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With assistance from those who use the system every day, Mueller and his team established the following nine criteria and then asked those who use and maintain the system to rank the criteria in order of importance. Here’s the list (not in order of importance).
(Click here to see figure 2)
Following this effort, three major PAS manufactures were invited to make presentations to address the nine focus points specifically. Following a thorough review of each supplier’s offering, the team unanimously agreed that Siemens Simatic PCS 7 (https://pcs.khe.siemens.com/index.aspx?nr=1075) was the most appropriate solution supplier for their processes.
Mueller adds, “We are systematically continuing to implement our modernization plan and are quite pleased with the operational improvements we have achieved with the new system. When we compare our past operational performance to what we are achieving now, we have improved our production time by 50 percent.”
Though each of these projects involved different processes and different PAS solutions, each shares a common theme: Each company each invested the resources necessary to define, prioritize, evaluate, select, plan and execute a robust PAS retirement and modernization plan.
During the past twenty-or-so years, every major PAS manufacturer has introduced at least one new system that resulted in making at least one old system obsolete, which means that manufacturers have been involved in hundreds, perhaps thousands, of PAS modernization projects, and they have learned a lot.
When asked about the lessons learned as a result of retirement/modernization projects, manufacturers were quite candid and indicated that with few exceptions, there is not much difference between modernizing systems from the same manufacturer verses modernizing systems from different manufacturers.
Ken Keiser, a migration specialist with Siemens Energy & Automation (www.sea.siemens.com), shared a relevant lesson about why it is important to understand user needs and expectations. Keiser explained that despite all the new features available in a recent modernization project, the operators insisted the graphics should not be changed.
“The old system had numbers embedded in the graphics that corresponded to specific keyboard numbers, and the operators really liked that. Following a few meetings and prototypes, we were able to provide the operators with a look and feel they were comfortable with. What we learned is that, even though an old generation of graphics can be automatically converted to work on the new system, that,does not always mean it still makes sense. You should always include time and schedule to re-engineer converted entities,” explains Keiser.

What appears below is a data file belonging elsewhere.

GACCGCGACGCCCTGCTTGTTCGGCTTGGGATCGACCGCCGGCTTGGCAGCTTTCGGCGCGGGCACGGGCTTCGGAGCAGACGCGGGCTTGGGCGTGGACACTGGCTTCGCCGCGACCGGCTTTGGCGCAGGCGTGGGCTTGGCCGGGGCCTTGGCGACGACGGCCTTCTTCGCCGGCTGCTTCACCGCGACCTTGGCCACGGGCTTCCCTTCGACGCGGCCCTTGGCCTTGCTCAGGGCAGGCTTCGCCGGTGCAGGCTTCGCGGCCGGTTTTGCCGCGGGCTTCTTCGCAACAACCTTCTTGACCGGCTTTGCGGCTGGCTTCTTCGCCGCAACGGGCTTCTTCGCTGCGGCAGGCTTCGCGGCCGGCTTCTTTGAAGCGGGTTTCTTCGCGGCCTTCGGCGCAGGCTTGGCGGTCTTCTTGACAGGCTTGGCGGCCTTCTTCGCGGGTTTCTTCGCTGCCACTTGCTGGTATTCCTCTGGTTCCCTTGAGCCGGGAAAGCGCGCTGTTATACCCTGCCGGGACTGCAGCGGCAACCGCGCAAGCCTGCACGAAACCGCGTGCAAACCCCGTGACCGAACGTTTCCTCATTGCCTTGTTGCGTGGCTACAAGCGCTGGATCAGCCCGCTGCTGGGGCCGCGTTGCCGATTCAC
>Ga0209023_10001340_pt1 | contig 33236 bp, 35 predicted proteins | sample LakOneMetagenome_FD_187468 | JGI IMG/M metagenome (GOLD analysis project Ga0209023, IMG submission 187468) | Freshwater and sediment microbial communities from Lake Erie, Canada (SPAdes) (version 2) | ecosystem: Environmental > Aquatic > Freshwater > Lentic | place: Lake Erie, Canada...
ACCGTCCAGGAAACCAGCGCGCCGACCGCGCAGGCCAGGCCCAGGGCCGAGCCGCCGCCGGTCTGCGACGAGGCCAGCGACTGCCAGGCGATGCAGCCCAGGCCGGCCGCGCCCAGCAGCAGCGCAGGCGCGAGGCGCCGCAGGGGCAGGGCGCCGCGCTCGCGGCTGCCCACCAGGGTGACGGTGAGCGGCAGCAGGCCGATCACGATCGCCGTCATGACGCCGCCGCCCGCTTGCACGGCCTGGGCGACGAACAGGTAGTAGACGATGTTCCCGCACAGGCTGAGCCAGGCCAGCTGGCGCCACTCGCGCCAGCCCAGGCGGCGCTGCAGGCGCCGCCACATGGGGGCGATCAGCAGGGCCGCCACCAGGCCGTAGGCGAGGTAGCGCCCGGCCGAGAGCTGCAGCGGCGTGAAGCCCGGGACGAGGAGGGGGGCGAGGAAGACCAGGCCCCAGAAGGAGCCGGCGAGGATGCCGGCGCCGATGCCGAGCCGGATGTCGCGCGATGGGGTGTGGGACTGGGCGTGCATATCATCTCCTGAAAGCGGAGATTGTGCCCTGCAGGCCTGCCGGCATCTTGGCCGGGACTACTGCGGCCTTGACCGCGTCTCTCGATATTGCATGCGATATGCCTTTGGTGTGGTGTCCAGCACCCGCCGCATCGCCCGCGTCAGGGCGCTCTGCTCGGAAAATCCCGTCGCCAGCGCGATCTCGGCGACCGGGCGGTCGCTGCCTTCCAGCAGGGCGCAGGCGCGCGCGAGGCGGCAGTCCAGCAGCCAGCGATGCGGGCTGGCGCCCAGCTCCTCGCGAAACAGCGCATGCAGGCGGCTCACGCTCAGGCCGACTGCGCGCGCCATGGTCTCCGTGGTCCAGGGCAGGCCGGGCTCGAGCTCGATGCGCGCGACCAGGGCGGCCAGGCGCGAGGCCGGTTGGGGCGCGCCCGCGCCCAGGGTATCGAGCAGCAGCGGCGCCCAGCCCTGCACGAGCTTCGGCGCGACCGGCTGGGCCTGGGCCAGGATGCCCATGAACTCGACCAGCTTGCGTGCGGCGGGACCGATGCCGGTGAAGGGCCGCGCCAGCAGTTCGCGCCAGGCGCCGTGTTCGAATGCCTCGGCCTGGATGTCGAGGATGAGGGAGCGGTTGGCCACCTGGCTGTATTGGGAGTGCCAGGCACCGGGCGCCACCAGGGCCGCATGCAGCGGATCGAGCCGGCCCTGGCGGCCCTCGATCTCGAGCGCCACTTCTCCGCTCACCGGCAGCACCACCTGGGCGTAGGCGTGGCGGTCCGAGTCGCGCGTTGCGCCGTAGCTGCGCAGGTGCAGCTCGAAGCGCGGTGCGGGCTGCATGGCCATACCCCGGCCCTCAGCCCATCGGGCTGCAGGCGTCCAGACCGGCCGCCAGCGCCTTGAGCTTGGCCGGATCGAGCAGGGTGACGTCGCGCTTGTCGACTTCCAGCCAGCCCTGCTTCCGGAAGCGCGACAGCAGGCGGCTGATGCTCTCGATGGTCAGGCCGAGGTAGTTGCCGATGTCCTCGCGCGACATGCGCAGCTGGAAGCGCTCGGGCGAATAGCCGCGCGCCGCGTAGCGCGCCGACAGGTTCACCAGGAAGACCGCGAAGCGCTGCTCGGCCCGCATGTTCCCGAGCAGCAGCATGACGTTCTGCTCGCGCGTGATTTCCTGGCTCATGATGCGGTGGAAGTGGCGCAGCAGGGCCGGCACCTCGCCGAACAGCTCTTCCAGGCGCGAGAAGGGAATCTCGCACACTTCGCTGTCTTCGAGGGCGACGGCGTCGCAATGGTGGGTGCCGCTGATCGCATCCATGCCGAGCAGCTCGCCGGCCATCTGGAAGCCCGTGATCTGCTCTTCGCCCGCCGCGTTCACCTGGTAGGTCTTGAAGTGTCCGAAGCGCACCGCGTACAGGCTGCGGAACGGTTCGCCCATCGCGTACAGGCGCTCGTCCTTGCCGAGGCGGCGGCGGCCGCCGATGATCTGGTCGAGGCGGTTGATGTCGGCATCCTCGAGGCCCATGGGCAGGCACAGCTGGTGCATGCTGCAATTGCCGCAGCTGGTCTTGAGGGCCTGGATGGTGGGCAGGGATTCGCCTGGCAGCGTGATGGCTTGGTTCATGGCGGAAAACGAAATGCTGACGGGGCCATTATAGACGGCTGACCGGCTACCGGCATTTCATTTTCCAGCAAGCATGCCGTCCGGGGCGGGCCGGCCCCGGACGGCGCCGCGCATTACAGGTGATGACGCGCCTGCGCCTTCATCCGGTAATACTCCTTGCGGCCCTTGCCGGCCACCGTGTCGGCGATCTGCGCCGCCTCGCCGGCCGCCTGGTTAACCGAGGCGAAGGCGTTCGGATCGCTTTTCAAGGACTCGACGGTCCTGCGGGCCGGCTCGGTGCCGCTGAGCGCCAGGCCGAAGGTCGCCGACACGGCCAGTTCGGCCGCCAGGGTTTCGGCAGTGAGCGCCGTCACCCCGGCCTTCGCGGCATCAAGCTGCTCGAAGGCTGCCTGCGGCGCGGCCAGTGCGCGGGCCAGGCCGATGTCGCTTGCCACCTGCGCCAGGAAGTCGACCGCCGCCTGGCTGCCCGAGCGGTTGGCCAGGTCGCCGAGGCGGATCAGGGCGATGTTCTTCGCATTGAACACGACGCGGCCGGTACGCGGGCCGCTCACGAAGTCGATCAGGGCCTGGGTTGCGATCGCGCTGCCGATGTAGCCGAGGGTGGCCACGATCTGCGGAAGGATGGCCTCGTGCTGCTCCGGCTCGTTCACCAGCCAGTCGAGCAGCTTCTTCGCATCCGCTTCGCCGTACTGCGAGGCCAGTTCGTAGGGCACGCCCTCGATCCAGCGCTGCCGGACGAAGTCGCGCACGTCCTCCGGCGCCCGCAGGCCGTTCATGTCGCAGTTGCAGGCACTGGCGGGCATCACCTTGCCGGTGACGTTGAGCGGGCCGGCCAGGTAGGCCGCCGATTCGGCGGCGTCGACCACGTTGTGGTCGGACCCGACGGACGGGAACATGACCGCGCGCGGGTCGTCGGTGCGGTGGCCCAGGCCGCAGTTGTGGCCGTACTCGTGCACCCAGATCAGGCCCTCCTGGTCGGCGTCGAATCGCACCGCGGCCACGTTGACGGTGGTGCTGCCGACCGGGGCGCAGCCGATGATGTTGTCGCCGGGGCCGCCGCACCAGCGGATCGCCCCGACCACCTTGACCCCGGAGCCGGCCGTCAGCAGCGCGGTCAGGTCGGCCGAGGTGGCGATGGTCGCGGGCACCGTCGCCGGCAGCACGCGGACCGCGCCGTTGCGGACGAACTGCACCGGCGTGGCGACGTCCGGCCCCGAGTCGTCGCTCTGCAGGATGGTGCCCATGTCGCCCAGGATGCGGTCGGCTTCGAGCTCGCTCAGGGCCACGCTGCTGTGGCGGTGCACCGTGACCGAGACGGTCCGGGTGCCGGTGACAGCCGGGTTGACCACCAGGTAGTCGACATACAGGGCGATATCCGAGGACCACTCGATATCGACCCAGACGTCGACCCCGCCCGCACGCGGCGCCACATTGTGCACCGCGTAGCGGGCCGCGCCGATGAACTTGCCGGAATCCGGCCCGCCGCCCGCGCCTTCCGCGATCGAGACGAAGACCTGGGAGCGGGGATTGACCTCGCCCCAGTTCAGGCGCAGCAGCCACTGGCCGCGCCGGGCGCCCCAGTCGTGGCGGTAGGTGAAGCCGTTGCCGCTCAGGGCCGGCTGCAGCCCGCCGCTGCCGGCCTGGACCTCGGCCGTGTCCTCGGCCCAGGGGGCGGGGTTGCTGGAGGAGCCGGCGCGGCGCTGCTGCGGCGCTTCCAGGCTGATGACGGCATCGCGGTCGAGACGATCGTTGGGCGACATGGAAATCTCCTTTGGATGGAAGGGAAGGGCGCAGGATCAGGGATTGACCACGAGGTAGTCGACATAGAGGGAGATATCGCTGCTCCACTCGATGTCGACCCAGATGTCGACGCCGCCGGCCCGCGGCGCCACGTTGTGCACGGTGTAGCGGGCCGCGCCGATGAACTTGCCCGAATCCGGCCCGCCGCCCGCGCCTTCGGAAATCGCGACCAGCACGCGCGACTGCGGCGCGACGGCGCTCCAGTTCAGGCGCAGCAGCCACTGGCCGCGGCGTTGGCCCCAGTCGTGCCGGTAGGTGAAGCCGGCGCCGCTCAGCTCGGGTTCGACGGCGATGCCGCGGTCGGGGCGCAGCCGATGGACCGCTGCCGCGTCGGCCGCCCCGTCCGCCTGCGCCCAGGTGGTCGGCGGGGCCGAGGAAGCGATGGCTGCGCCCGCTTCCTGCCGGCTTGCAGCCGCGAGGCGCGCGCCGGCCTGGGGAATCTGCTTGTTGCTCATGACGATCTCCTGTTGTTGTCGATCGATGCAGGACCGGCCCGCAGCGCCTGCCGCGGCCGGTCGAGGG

Yokogawa (www.yokogawa.com/us/) migration engineer, Lisa Faught, adds, “Never underestimate the value of having the operators involved early in the project. Having the operators on board and familiar with the new graphics can go a long way toward reducing startup stress.”
Following along with Keiser’s sage advice, during discussions with PAS manufacturers, users will be told how the manufacturer has developed entire libraries of conversion “tools” that they can use to save time and reduce errors. While that sounds good, savvy users will ask two very important questions: 1) “Specifically, how was the conversion tool its self validated?” and 2) “Is the conversion tool under strict change control procedures?”
Remember, control systems are “programmed,” often using high-level languages. This frequently equates to having ten different programmers implement the same control strategy ten different ways. If the project schedule is based on “spot checks” of the converted software, you will want some serious assurances that the manufacturer’s conversion software tools are fully capable of ensuring that the control strategy that goes into the tool is the same control strategy that comes out. Otherwise you may be debugging your control strategies at start-up.
To illustrate the point, Faught shares, “I had one project where one system used structures and pointers, like C language, and the replacement system did not. The conversion tool could not handle the differences, so we had to completely restructure the batch logic and variables.”
And lest you think these sorts of snafus are confined to complex control strategies, think again. Ken Keiser confided how a database conversion tool failed to take into account that early database configurations included an “optional” field that later became a “required” field. Before the software conversion tool would work, entries had to be included in each missing field. “The lesson learned,” says Keiser, “is just because the old and new system come from the same vendor, don’t assume that the databases are compatible or easily converted.”
Echoing Keiser’s thoughts is Graham Bennett, senior migration consultant with Invensys Process Systems (http://ips.invensys.com/), who adds a few caveats of his own. “Also consider the vendor’s ability to convert another vendor’s database information into the required structure. You will want assurances that they have proven automated software conversion tools and in-house experience with this specific conversion (i.e., system ‘A’ to system ‘D’).” Bennett suggests.
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